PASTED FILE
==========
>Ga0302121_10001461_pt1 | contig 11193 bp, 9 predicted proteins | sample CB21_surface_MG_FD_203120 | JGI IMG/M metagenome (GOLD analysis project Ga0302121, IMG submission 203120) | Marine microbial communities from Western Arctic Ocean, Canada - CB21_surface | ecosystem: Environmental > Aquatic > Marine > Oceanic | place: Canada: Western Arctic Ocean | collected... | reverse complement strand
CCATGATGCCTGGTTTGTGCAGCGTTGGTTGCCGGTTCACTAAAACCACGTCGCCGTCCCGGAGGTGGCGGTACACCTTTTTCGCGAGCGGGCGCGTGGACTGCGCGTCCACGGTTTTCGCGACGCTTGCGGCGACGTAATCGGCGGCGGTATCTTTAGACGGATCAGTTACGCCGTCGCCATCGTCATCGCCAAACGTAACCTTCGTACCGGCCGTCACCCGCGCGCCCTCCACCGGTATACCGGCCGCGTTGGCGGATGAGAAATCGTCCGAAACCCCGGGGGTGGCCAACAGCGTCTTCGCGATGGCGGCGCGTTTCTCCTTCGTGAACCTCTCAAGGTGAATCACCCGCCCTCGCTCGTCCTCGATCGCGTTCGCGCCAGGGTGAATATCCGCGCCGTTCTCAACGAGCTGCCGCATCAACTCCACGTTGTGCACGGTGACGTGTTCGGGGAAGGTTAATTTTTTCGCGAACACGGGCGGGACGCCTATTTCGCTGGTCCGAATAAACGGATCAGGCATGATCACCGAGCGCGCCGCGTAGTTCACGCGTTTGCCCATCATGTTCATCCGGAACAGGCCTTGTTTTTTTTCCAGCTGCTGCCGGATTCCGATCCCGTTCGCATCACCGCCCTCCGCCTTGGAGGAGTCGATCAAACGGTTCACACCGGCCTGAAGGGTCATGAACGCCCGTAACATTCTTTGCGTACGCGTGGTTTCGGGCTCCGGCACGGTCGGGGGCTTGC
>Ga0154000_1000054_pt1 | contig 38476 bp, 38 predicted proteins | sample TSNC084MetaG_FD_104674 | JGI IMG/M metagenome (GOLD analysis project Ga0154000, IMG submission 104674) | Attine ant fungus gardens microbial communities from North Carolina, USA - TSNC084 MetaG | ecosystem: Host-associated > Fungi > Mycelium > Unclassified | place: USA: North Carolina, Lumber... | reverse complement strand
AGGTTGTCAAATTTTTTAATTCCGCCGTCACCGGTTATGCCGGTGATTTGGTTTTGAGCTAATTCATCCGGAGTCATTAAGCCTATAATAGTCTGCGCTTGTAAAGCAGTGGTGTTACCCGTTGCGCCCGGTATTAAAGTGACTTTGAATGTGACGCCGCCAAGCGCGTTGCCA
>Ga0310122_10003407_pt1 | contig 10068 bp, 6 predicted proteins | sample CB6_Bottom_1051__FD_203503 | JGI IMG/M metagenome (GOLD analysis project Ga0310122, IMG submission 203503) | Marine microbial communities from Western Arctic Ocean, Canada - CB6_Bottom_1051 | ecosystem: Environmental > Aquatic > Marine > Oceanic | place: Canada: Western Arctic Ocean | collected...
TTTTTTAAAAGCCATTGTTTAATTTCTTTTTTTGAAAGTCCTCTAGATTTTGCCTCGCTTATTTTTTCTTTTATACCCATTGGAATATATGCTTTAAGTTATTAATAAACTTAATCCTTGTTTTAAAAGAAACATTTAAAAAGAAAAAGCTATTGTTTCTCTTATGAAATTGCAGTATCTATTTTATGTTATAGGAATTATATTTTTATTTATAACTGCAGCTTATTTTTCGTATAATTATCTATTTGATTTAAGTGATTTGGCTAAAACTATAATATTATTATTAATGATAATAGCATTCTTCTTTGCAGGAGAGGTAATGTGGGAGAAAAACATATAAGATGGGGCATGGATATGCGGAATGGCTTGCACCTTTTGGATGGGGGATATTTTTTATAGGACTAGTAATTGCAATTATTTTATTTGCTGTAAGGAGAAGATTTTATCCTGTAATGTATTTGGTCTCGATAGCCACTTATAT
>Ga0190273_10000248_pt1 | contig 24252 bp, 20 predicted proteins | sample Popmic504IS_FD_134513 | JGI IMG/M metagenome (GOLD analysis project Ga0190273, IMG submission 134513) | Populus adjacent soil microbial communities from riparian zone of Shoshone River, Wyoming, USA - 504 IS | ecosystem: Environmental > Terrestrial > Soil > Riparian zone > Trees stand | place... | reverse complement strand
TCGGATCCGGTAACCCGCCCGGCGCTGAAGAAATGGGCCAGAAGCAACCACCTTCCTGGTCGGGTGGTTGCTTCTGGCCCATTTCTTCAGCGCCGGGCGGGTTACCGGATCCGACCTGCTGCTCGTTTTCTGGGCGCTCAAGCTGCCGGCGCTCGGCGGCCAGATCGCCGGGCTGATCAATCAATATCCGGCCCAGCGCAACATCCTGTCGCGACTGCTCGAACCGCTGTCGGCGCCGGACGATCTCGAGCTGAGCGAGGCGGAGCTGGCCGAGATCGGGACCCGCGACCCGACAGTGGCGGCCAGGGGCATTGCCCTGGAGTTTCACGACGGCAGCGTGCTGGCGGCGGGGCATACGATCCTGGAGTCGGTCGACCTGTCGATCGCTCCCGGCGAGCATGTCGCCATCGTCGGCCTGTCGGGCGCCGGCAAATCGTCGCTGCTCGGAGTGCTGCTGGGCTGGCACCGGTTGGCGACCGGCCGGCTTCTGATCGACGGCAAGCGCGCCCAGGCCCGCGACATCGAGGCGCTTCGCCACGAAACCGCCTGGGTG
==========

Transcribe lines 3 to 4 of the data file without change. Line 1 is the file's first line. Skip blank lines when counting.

>Ga0154000_1000054_pt1 | contig 38476 bp, 38 predicted proteins | sample TSNC084MetaG_FD_104674 | JGI IMG/M metagenome (GOLD analysis project Ga0154000, IMG submission 104674) | Attine ant fungus gardens microbial communities from North Carolina, USA - TSNC084 MetaG | ecosystem: Host-associated > Fungi > Mycelium > Unclassified | place: USA: North Carolina, Lumber... | reverse complement strand
AGGTTGTCAAATTTTTTAATTCCGCCGTCACCGGTTATGCCGGTGATTTGGTTTTGAGCTAATTCATCCGGAGTCATTAAGCCTATAATAGTCTGCGCTTGTAAAGCAGTGGTGTTACCCGTTGCGCCCGGTATTAAAGTGACTTTGAATGTGACGCCGCCAAGCGCGTTGCCA